Our proud tradition of resistance will bring down the hostile environment
Posted on 17 Jul 2018
Liberty’s Advocacy and Policy Officer, Gracie Bradley, addressed protesters in Trafalgar Square during President Donald Trump’s UK visit. Here is an abridged version of her speech.
One of the reasons we are here today is the Trump administration’s treatment of migrants – the “Muslim ban”, the wall, children in cages.
But the UK has its own long history of state racism and xenophobia that cuts well across party lines – and its latest incarnation is the ‘hostile environment’.
Our Government separates families. If you love someone who isn’t British and you earn less than £18,600 a year, you won’t be able to sponsor them to live here with you – sometimes even if you have a child together.
If you’re a destitute migrant and you seek support for your family from social services, the state may offer support only to your children – and threaten to take them into care to do so.
Your family could be ripped apart by immigration detention too. Every year the UK locks up around 30,000 people in detention centres every year– with no time limit on how long they can be held.
Most people imprisoned are adults – but children are detained too. The Coalition Government announced the end of this practice in 2010, but 1,649 children have been locked up since – 48 of them in 2017 alone.
We heard a lot about the hostile environment during the Windrush scandal. But it is crucial we recognise it is still wrong when it affects its intended targets – undocumented migrants – forcing them into destitution and making them vulnerable to exploitation.
The hostile environment aims to turn us all into border guards. It forces doctors, teachers, landlords and employers to check people’s immigration status, facilitating discrimination against anyone who seems foreign or just isn’t clearly white and British.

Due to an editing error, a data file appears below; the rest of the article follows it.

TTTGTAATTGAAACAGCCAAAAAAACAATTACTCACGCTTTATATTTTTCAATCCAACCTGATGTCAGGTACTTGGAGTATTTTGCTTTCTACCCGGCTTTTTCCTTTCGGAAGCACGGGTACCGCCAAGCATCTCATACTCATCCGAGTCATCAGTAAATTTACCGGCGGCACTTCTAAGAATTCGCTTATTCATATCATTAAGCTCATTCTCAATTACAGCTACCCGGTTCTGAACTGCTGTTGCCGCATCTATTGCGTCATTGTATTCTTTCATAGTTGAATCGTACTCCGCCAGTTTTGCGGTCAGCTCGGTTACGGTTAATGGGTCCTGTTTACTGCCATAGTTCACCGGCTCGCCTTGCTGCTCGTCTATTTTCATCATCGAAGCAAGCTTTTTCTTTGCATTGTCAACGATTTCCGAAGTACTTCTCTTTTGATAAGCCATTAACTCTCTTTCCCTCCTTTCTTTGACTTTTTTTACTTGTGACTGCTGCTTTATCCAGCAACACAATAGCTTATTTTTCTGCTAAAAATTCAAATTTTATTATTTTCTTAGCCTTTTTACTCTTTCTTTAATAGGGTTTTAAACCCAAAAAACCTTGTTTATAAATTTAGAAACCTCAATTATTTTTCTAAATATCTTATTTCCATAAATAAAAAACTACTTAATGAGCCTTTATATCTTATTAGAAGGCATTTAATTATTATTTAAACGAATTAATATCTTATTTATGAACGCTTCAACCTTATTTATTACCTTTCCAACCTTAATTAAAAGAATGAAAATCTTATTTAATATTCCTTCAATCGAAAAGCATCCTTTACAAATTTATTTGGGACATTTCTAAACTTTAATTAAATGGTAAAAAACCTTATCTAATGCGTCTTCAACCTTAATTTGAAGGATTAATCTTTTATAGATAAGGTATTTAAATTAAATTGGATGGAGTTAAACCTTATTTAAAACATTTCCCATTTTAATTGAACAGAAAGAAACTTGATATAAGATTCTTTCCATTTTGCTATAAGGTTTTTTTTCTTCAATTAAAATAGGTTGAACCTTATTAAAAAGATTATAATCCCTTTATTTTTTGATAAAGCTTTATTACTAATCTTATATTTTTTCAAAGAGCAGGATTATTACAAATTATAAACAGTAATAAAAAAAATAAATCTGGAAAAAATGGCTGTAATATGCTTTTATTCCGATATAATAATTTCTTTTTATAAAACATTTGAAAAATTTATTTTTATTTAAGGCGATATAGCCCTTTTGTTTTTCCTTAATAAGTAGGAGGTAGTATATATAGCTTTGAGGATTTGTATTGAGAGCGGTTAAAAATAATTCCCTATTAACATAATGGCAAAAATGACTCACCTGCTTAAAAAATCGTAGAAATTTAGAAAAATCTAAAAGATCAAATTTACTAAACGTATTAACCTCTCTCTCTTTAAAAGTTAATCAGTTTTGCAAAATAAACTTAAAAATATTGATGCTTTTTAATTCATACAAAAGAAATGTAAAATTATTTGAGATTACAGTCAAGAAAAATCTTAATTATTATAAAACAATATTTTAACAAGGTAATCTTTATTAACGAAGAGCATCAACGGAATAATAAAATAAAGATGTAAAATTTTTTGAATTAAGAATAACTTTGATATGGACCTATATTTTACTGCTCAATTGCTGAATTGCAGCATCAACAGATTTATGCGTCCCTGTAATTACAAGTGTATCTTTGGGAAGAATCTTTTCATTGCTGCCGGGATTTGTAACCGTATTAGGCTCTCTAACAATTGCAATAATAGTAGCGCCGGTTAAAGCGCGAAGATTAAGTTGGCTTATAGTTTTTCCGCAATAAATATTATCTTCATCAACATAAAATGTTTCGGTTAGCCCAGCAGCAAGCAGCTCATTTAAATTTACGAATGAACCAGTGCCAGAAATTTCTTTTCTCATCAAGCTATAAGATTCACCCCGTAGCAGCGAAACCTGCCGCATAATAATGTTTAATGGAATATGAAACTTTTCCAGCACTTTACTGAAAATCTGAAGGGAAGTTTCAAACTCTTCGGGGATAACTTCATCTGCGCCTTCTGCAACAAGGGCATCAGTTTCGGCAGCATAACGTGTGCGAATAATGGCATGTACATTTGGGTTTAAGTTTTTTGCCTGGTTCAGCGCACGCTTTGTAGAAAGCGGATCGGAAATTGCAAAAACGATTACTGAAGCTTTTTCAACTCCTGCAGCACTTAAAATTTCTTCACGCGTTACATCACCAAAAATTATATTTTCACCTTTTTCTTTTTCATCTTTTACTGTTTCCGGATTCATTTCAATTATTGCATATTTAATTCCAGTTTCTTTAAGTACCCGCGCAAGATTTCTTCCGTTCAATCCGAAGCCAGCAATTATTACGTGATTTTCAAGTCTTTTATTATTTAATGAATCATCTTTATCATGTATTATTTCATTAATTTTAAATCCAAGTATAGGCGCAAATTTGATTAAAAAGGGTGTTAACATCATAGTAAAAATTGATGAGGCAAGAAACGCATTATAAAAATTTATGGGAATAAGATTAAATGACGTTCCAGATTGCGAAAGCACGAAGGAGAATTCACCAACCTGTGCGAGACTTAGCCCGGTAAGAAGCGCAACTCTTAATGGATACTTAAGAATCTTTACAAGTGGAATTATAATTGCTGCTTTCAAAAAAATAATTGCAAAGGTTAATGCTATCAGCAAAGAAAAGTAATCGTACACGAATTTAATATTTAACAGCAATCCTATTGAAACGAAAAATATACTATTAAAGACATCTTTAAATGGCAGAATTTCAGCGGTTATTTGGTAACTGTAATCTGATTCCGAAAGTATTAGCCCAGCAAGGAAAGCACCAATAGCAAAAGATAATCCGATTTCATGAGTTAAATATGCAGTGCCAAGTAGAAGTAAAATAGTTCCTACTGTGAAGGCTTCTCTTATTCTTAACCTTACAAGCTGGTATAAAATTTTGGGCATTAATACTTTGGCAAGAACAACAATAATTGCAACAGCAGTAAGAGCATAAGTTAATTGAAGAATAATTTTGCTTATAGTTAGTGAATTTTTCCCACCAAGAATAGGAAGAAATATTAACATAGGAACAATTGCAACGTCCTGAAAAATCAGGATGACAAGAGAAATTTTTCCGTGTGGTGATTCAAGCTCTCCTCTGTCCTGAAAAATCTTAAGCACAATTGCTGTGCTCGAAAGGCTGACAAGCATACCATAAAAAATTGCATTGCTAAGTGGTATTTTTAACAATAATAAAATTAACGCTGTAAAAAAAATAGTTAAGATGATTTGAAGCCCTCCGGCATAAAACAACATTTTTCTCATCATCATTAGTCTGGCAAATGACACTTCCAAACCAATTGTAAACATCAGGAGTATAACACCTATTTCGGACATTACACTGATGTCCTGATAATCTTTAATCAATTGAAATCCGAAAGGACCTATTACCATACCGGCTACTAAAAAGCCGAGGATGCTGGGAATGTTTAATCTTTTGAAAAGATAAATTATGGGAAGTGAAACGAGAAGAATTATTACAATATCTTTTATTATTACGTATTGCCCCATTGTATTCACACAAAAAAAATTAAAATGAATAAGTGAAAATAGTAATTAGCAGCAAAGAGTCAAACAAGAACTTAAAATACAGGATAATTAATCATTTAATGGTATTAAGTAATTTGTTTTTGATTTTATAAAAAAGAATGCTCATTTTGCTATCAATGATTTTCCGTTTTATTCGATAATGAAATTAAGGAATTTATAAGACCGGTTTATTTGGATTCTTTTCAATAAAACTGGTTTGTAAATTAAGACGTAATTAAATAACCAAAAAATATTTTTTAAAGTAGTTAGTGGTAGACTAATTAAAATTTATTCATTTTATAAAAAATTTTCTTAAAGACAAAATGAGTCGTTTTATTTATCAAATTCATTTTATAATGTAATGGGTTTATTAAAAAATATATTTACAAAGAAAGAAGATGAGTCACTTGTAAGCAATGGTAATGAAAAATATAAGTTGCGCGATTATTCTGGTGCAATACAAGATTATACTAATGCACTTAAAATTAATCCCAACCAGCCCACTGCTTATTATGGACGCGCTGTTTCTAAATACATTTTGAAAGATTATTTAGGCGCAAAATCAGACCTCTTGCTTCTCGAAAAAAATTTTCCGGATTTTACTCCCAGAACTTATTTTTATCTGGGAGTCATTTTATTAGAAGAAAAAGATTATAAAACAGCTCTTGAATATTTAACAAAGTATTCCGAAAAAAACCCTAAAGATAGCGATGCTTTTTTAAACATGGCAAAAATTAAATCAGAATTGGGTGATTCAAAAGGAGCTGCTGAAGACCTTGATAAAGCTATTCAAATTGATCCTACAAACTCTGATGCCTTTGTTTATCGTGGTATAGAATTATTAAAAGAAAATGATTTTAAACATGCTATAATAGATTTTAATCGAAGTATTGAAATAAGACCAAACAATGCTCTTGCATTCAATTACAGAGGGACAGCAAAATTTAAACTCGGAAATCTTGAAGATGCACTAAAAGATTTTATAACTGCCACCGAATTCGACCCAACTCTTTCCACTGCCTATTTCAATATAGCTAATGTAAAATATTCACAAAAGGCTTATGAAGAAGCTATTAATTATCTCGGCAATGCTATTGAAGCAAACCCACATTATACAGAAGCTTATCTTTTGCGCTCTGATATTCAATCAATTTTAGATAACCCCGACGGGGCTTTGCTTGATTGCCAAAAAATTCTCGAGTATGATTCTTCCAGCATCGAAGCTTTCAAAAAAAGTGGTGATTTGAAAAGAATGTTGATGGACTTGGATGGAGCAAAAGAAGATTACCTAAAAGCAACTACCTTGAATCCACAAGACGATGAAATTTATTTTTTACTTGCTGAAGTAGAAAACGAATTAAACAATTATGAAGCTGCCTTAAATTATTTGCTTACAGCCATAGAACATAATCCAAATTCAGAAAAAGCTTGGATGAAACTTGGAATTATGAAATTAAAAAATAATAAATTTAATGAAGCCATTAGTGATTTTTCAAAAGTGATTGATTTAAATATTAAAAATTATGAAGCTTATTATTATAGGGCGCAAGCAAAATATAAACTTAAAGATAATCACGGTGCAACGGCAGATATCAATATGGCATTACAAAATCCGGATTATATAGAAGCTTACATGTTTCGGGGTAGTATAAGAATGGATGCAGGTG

Acts of resistance
But if the UK has a long tradition of state racism and xenophobia, we as a society – migrants and citizens – have our own proud tradition of resistance. And there are some small, unfunded grassroots groups who are part of that proud tradition that it’s worth knowing about, because protest is important, but we can do more.
Get involved with North East London Migrant Action – you could accompany destitute migrants to their local authority, so they are not intimidated out of the support they’re entitled to.
Visit someone locked up in immigration detention – get in touch with SOAS Detainee Support or one of the many other visiting groups around the UK.
Lend your creative skills to Against Borders for Children and Docs Not Cops, who are campaigning to keep border controls out of our schools and health services.
Or you could support your friends, neighbours and local community to know their rights during an immigration raid by starting a local Anti-Raids group.
Every single one of us has a stake in the kind of society we live in. It’s not just down to Government and politicians, it’s also down to us.
Together, we will dismantle the hostile environment. We will stop people being locked up without a time limit, and we will end immigration detention. And we will build a society in which every child has an education, every sick person can see a doctor, and every victim of crime feels safe to report it – whatever their immigration status.
In the struggle to defend migrants’ rights we have an immense fight on our hands. But up and down the country, small acts of resistance show every day that we will win.
Alongside eight other groups, Liberty has published a how-to guide to help the public, parliamentarians and civil servants resist the Government’s hostile environment. Download it here.
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